There is the potential for organisms (including NTM) to grow in the water tanks of any heater-cooler device. Contaminated water from the heater-cooler device has the potential to aerosolize into the operating room during surgery. This may lead to infection, primarily in cardiovascular patients undergoing open-chest surgical procedures.
In appropriately selected patients, the benefits of temperature control during open chest cardiothoracic procedures generally outweigh the risk of infection transmission associated with the use of these devices.
On October 15, 2015, the FDA issued Nontuberculous Mycobacterium Infections Associated with Heater-Cooler Devices - Safety Communication to help reduce the risk of infection to patients. The recommendations include:
- Be aware that heater-cooler devices are important in patient care. In appropriately selected patients, the benefits of temperature control during open chest cardiothoracic procedures generally outweigh the risk of infection transmission associated with the use of these devices.
- Strictly adhere to the cleaning and disinfection instructions provided in the manufacturer's device labeling. Ensure you have the most current version of the manufacturer's instructions for use readily available for staff who interact with these devices.
- DO NOT use tap water to rinse, fill, refill or top-off heater-cooler water tanks since this may introduce NTM organisms. Use only water that has been passed through a filter of less than or equal to 0.22 microns. When making ice needed for use in the heater-cooler, use only water that has been passed through a filter of less than or equal to 0.22 microns. Deionized water and sterile water created through reverse osmosis are not recommended because they may promote corrosion of the metal components of the system.
- Always direct and/or channel the heater-cooler's exhaust vent(s) away from the surgical/sterile fields and toward an operating room exhaust vent during device set-up and surgical procedures as well as after use to mitigate the risk of aerosolized heater-cooler tank water reaching the sterile field.
- Establish regular cleaning, disinfection and maintenance schedules for heater-cooler devices according to the manufacturer's instructions to minimize the risk of bacterial growth and patient infection.
- Be aware that not following the heater cooler manufacturer's cleaning instructions (frequency of cleaning and disinfection, strength of disinfectants used, etc.) can damage the device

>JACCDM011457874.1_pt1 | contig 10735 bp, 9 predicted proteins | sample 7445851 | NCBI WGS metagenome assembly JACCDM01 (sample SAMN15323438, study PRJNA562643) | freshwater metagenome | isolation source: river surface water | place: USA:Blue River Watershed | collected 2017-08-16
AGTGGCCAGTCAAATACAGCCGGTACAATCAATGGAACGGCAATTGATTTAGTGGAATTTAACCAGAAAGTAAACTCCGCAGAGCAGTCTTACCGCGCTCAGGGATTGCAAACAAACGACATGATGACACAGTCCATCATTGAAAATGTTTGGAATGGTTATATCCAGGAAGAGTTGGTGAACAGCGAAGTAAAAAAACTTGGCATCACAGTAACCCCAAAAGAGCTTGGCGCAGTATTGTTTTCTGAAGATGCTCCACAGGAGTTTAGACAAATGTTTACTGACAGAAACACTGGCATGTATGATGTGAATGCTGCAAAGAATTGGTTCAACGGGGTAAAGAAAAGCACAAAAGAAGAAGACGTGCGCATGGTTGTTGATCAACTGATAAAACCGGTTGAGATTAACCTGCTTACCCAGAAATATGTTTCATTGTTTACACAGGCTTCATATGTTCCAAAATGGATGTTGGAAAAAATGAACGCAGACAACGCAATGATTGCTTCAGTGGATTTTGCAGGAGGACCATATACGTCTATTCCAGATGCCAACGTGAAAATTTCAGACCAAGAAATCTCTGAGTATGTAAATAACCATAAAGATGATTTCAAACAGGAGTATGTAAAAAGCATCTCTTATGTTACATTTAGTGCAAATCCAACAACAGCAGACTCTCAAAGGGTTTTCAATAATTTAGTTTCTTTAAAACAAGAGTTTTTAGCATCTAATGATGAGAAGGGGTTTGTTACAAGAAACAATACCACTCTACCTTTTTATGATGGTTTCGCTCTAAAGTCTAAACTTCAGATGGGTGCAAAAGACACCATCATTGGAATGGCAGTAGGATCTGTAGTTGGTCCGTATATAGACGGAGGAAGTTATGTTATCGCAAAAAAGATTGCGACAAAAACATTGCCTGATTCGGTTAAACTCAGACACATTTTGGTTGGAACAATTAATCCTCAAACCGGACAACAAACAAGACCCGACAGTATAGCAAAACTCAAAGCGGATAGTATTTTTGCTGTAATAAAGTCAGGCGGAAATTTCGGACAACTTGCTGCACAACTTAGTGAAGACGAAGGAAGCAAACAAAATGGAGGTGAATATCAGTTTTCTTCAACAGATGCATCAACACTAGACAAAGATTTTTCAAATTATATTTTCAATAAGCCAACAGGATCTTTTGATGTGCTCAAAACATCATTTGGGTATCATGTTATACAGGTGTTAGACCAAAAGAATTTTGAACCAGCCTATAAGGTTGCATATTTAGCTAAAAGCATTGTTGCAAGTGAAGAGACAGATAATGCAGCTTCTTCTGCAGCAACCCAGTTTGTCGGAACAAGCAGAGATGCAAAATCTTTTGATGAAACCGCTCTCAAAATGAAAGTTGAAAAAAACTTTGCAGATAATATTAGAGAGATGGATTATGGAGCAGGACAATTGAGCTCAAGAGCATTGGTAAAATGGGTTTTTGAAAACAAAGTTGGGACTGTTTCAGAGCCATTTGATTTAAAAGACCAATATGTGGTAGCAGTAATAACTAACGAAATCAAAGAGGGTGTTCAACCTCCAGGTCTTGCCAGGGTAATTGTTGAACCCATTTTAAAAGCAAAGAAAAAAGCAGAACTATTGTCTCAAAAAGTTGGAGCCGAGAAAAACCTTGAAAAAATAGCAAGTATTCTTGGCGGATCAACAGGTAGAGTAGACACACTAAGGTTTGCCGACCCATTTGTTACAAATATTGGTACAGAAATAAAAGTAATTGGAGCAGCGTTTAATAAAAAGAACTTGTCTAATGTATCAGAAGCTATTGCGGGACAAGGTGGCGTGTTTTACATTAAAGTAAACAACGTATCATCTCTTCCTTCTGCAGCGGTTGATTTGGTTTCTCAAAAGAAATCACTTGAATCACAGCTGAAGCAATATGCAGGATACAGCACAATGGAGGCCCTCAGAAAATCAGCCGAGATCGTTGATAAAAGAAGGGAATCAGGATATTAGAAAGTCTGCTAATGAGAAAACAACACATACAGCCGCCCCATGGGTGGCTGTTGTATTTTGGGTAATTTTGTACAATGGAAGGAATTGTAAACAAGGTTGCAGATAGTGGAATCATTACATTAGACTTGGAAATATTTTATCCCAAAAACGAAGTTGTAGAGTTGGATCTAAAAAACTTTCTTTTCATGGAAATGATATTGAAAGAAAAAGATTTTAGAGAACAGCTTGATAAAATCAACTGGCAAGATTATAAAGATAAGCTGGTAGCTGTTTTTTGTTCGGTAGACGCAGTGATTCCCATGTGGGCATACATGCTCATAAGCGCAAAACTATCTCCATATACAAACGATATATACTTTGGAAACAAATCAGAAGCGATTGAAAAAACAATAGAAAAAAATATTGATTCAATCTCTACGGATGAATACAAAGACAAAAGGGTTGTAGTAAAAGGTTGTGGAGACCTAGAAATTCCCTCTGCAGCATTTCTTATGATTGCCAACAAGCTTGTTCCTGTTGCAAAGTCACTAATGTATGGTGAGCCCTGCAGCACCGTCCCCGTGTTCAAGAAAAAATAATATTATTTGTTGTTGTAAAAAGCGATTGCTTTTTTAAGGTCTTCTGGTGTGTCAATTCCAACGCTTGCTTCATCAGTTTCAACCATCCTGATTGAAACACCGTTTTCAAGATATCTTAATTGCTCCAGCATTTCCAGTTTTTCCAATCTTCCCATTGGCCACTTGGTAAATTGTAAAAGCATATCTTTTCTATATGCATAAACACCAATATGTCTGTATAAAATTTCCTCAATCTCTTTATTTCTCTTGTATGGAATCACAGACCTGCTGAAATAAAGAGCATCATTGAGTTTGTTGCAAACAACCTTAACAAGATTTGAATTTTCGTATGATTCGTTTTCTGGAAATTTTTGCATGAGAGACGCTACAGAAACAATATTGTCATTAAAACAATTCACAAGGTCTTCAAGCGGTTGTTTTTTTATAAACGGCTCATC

- Follow a comprehensive quality control program for maintenance, cleaning, and disinfection of heater-cooler devices. This may include written procedures for monitoring adherence to the program and documenting set up, cleaning, and disinfection processes before and after use.
- Immediately remove from service heater-cooler devices that show discoloration or cloudiness in the fluid lines/circuits. This may indicate bacterial growth. Consult your hospital infection control officials to perform the appropriate follow up measures and report events of device contamination to the manufacturer.
- Consider performing environmental, air, and water sampling and monitoring if heater-cooler contamination is suspected. Environmental monitoring requires specialized expertise and equipment to collect and process samples, which may not be feasible in all facilities.
- Health care facilities should follow their internal procedures for notifying and evaluating patients if they suspect infection associated with heater-cooler devices.
- Review the communications from the Centers for Disease Control and Prevention:
- Heater-Cooler Unit Webinar. August 29, 2016
- Interim Guide for the Identification of Possible Cases of Nontuberculous Mycobacterium Infections Associated with Exposure to Heater-Cooler Units. May 13, 2016
- Non-tuberculous Mycobacterium (NTM) Infections and Heater Cooler Devices Interim Practical Guidance: Updated October 27, 2015
Recommendations Specific to the Use of the of LivaNova PLC (formerly Sorin Group Deutschland GmbH) Heater-Cooler System 3T (formerly Stӧckert 3T Heater-Cooler System):